The Buckeye Firearms Association, a non-profit, pro-gun organization based in Ohio, had its website hacked and shut down after it sent George Zimmerman a check so that the neighborhood watch volunteer could purchase a new gun.
In an email to The Daily Caller, Director of Marketing and Communications Dean Rieck explained what happened to the Buckeye Firearms Association and Buckeye Firearms Foundation’s websites.
“Our IT guy says it’s a ‘denial of service’ or DoS attack. This is not the ordinary ‘hack’ attack that we’ve experienced many times in the past,” Rieck said.” A DoS attack involves using significant resources to bombard a server to temporarily or permanently disrupt service.”
Rieck went on to discuss the extent of the damage wreaked by the attackers, which went far beyond the websites.
“This attack was so overwhelming, it took down the entire company that hosts our website. Thousands of IP addresses have been caught up in the digital bloodshed,” he lamented. “Shortly after all the company servers went down, their power went down. And our IT guy says his cell phone service vanished.”
As noted by The Daily Caller, a DoS attack is usually an artificial call for content resulting in an overwhelming amount of server requests. It is designed to disable the targeted servers or cripple the servers so that content is delivered so slowly it makes the website unusable.
While it’s not exactly clear who initiated the DoS attack or their motive for doing so, Reick and the other members believe it has something to with the fundraiser they started last Saturday for Zimmerman.
“We don’t yet know where this attack came from, but we find it hard to believe that it is a coincidence that it’s happening at the very moment a story went national about raising funds to enable George Zimmerman to purchase a new firearm after Eric Holder and the DOJ decided to prevent him from getting his personal property back,” he said.
See, although Zimmerman was acquitted in the shooting death of 17-year-old Trayvon Martin in a Florida court, Attorney General Eric Holder ordered the Sanford Police Department to hold on to all the evidence in the case, including Zimmerman’s Kel-Tec PF9, the firearm he used to fatally wound Martin, until the Department of Justice evaluates whether Zimmerman violated Martin’s civil rights during the night of the encounter.
This unfortunate turn of events for Zimmerman, who in the eyes of some is public enemy number one, is what prompted the Buckeye Firearms Association to start a fund to replace his concealed carry weapon.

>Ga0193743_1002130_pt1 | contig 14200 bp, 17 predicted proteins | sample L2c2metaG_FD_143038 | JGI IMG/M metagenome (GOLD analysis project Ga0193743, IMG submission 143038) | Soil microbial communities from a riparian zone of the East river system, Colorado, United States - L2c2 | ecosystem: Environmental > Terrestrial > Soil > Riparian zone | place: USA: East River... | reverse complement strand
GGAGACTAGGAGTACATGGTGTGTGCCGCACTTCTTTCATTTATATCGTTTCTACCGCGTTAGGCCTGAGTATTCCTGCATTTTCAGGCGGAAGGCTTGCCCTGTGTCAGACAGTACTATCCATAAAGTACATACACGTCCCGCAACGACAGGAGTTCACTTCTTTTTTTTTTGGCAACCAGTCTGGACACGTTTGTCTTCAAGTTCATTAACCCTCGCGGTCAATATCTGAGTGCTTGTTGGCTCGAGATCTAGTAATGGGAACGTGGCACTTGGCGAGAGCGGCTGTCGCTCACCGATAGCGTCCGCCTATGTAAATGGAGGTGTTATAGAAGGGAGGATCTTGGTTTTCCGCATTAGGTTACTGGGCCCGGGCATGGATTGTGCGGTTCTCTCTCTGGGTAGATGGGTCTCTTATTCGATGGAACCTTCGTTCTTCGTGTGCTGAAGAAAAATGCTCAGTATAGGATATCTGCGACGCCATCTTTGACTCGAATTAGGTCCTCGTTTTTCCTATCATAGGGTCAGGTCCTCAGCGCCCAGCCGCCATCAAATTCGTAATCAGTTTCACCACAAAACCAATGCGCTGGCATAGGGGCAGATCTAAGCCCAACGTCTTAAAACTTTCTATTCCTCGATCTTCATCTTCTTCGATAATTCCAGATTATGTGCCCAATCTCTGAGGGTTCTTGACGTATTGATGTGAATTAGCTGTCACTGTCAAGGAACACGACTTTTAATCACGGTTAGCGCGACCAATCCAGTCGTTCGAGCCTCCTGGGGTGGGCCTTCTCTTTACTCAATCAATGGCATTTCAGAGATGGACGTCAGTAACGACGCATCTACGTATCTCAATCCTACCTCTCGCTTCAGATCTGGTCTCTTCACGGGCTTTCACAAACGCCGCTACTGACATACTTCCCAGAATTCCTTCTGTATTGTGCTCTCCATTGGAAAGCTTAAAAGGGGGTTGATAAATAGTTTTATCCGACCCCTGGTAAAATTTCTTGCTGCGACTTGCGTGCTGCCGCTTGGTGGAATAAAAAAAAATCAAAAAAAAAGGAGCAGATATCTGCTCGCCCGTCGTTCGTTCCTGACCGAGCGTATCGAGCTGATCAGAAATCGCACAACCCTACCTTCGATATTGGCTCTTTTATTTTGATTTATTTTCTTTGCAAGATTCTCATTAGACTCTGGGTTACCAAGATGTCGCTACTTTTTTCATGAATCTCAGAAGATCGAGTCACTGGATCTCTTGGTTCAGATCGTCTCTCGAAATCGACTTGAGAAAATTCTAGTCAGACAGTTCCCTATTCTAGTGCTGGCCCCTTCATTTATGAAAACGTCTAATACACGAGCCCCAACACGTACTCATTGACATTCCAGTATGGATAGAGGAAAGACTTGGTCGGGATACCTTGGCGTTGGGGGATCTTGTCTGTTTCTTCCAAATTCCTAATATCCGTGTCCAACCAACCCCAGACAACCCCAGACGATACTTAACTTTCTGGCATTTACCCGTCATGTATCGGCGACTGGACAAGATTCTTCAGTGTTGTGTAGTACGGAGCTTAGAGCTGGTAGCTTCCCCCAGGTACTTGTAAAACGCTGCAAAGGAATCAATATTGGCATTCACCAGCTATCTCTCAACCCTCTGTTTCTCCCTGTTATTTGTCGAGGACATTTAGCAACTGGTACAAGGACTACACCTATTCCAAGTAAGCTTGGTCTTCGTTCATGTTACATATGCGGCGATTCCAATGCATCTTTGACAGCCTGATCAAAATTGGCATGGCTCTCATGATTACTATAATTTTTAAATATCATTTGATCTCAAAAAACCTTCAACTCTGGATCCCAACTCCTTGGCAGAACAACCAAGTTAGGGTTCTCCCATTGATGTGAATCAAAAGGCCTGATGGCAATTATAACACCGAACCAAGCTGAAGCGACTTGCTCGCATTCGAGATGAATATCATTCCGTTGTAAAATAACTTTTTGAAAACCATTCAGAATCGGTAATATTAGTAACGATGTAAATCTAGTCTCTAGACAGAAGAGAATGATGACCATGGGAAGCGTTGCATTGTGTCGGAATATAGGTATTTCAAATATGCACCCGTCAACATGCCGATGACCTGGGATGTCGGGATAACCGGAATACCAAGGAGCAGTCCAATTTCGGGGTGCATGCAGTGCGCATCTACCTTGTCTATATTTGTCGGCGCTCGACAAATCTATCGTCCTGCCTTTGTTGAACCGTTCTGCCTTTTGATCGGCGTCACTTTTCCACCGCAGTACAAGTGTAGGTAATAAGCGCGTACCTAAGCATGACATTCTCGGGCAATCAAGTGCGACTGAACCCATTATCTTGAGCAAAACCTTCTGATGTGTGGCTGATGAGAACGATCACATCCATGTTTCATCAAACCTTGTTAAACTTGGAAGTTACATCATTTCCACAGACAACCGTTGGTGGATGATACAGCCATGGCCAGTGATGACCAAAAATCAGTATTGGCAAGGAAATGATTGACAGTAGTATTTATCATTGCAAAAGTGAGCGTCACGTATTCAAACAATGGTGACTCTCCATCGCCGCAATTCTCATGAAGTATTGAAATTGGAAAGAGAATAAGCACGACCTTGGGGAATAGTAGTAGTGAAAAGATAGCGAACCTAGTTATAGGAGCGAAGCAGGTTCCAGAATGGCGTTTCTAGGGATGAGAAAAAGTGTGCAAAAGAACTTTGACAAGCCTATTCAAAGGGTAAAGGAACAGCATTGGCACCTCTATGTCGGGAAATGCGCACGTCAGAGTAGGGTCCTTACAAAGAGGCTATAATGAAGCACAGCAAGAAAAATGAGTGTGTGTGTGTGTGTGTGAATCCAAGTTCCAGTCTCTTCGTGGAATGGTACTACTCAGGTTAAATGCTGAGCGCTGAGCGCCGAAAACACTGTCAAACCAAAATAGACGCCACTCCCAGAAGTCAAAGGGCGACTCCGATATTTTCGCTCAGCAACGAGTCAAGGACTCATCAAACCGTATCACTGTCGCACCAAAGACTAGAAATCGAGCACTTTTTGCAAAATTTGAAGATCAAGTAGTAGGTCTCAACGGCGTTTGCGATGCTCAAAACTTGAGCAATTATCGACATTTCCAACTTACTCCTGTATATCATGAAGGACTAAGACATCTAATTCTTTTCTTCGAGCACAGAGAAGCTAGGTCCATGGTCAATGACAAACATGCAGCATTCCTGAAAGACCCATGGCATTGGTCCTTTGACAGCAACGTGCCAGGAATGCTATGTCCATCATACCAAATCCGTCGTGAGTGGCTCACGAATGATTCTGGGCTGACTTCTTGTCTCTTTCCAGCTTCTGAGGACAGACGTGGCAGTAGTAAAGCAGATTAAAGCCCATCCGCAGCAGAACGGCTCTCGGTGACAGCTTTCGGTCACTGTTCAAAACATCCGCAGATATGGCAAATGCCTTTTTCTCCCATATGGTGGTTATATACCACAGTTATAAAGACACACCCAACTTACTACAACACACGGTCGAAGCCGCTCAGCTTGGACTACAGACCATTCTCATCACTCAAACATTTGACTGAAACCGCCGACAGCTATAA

“We consider this an outrageous abuse of power to score political points at the expense of an American citizen,” said Jim Irvine, President of Buckeye Firearms Foundation, on the group’s website prior to it being attacked.
“Mr. Zimmerman was tried in a court of law and found not guilty. And now all evidence should be returned to the rightful owner, including his firearm,” he continued.
Putting aside the DoS attack, the fundraiser was a huge success for Zimmerman. The group raised a total of $12,657.48, which amounted to a net of $12,150.37 after PayPal transaction fees had been deducted. That’s easily enough money to get Zimmerman a quality handgun, holster, flashlight, ammo and whatever accessories he may want.
“We received 774 donations from 48 states, plus Australia, Lithuania, New South Wales, and Switzerland. Donations ranged from $1 to $100, with the average being $16.35,” said Rieck, when discussing where all the money came from in a press release.
“For privacy and security reasons,” continued Rieck, “we’ve decided to send Mr. Zimmerman a check rather than try to arrange a meeting or transfer gear directly. We spoke with his attorney, Mark O’Mara, who agreed to provide evidence that Mr. Zimmerman receives the check.”
“We also agreed to provide evidence that we were passing along 100 percent of the donations received. O’Mara was thrilled that we were being so transparent. He told us ‘lots of cranks’ are raising money in Zimmerman’s name and not sending the funds to him.”
While Zimmerman seems to be well taken care of as a result of the fundraiser, the Buckeye Firearms Association and Buckeye Firearms Foundation’s websites are still down (at the time of writing this article). Hopefully, they get their serves up and running in the very near future.